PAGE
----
Your Role as a Project Sponsor

While teaching a project management workshop recently, we were discussing the roles and responsibilities of the project team. One of the participants raises the issue of disengaged Project Sponsors and understanding their roles. I am not sure how many Project Managers may have encountered this type of scenario, but I can tell you first-hand, this can be disastrous.

As a group, we began discussing some of our own experiences with respect to having a Project Sponsor who does not appear to be interested in our project or committed to our success. As you can imagine, there were a lot of experiences based on similar scenarios. Although we found ourselves diverging from the workshop curriculum, we found this topic both interesting and informative.

Impacts to the Project

We quickly came up with a list of potential impacts to the project, the team and the organization overall.

  • Delays in the project – lack of support from the Project Sponsor with respect to resource challenges, funding needs or other inter-departmental hurdles will result in delays to the project work.
  • Visibility – if the Project Sponsor is disengaged from the project this will impact the level of understanding of the project efforts in the C-Suite, and throughout the Organization, regardless of how well the project is going and the positive impact of the project deliverables.
  • Low morale of the project team – the absence of any positive feedback, comments or guidance from the Project Sponsor can be disheartening and discouraging to a project team which can quickly lead to a reduced level of commitment for the deliverable.

Although we certainly did not come up with one answer to resolve all of the issues associated with a disengaged Project Sponsor, we did find some themes to our discussion:

  1. Level of comfort – what happens if the Project Sponsor is not comfortable with the project? The project efforts, and activities, are outside of the expertise of the Project Sponsor – or, the Project Sponsor did not want to fill this role but was asked to do so by someone higher in the organization.
  2. Internal perception – the project may have been categorized as a “low priority” by the C-Suite. So, the Project Sponsor does not want to over commit to a project effort that has already be labeled as “low” on the importance scale.
  3. Lack of communication – many times the Project Manager, or the Project Team, may view a Project Sponsor as being disengaged when, in fact, the Project Sponsor thinks that they are fulfilling their role perfectly.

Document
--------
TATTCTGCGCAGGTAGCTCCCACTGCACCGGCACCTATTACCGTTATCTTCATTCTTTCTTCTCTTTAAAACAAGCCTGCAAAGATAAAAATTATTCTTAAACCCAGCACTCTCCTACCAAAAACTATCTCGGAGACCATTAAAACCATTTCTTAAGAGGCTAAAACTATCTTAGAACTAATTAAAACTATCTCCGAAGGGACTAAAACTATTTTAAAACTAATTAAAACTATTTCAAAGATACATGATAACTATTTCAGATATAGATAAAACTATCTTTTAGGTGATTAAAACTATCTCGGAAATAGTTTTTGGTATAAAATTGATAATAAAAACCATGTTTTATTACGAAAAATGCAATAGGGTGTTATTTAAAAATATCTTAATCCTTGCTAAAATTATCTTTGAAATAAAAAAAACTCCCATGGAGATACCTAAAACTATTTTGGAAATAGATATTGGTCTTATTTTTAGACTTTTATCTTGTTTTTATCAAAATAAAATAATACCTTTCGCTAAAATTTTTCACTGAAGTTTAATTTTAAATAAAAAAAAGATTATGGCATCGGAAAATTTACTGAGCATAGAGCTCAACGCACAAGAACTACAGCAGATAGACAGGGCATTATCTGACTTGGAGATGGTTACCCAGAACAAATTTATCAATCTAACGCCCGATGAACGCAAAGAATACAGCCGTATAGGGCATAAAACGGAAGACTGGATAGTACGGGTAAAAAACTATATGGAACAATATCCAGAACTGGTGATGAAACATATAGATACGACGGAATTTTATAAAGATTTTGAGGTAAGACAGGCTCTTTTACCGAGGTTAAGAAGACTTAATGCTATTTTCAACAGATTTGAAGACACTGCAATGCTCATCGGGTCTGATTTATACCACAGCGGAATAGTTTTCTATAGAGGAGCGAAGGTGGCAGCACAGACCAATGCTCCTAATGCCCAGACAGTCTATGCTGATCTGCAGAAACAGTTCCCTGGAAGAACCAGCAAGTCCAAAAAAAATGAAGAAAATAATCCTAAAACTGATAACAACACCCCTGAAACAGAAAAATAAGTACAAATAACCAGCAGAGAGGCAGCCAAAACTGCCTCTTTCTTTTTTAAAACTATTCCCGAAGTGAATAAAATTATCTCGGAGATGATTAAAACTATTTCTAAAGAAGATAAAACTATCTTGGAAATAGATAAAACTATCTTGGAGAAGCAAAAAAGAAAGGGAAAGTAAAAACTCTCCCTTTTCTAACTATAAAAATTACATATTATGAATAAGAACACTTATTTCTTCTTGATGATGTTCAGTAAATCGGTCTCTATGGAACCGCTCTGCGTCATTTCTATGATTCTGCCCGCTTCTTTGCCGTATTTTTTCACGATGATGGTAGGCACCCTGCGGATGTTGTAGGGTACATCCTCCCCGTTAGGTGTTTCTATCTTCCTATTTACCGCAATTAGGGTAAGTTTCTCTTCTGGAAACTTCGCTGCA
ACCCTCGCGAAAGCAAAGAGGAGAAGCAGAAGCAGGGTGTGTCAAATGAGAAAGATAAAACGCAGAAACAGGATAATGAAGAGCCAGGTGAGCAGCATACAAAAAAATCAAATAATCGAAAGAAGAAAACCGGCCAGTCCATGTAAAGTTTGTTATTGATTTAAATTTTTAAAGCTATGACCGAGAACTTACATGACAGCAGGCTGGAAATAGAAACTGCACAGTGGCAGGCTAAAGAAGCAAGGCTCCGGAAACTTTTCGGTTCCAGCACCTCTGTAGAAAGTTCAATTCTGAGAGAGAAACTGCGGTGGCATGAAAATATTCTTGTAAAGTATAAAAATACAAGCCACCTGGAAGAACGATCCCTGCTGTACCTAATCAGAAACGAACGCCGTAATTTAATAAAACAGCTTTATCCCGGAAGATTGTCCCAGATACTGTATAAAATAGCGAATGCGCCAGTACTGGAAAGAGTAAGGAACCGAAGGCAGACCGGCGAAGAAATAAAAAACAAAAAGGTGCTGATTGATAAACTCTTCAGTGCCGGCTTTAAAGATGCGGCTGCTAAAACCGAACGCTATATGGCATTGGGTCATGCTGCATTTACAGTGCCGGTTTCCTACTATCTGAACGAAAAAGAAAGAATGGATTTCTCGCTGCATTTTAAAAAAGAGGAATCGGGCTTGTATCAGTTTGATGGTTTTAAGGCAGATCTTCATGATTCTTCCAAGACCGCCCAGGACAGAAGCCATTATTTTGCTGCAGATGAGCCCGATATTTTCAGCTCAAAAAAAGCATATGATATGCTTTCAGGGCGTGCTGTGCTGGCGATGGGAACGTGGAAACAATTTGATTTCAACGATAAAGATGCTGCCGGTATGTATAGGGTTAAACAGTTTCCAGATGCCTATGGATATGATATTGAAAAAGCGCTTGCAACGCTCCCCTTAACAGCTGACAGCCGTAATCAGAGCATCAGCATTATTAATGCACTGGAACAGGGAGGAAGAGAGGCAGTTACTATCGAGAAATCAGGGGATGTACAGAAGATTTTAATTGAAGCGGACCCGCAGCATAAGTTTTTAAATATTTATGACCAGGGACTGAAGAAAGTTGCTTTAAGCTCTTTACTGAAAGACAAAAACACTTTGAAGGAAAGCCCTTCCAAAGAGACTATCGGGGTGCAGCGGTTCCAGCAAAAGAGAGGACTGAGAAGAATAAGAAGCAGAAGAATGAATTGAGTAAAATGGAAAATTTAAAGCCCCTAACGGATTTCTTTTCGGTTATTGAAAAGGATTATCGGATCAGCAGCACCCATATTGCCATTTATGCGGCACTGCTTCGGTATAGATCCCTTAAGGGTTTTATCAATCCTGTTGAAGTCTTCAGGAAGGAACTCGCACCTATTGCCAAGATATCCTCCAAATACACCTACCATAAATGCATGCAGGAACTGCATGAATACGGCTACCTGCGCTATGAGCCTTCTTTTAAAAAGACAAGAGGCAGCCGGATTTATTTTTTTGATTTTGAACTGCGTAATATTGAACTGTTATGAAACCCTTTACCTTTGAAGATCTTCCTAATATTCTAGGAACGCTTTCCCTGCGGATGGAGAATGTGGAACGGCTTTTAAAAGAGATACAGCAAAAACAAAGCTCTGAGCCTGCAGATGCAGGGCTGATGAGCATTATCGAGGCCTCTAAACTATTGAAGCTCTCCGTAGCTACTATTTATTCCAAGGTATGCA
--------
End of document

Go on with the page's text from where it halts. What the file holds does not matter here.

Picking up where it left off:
As a Project Manager and Project Team Member, I would like to suggest that we are in the position to pro-actively turn these scenarios around and, potentially, prevent them from happening in the future. Project Managers are discussing roles and responsibilities with Project Team Members at the kick-off meeting. Is the Project Sponsor in the room to hear what the responsibilities are for the various team members, including themselves? The Roles and Responsibilities document should also include the Project Sponsor and how that role can be critical to the success, or failure, of a project. Additionally, the Project Sponsor is in a position within the organization to have a better understanding of how this project will contribute to the overarching strategic plan. Therefore, any success with this project will roll right up to the organizational strategy and support of those strategic goals.

Establishing an Environment

As Project Team Members, let’s establish an environment that will enable our Project Sponsors to be as successful as we are. Here are some ideas on how we can make that happen:

  • Review the roles and responsibilities with the Project Sponsor and discuss how their contributions will make a difference to the overall project experience for the team and organization.
  • Encourage the Project Sponsor to attend meetings, ask questions, listen and learn.
  • Keep the Project Sponsor updated on project progress, successes and challenges. Ask the Project Sponsor how best to communicate with them so that we can ensure they are absorbing the message.
  • Reinforce the need for the Project Sponsor to share information about the project and the team with the C-Suite, and organization-wide, for visibility and alignment with the strategic goals.

If you are already acting in the role of a Project Sponsor, are you taking into consideration some of these observations from both Project Managers and Project Team Members?

Be the type of Project Sponsor that everyone wants to work for. You can do it.

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Mary Beth Imbarrato
Mary Beth Imbarrato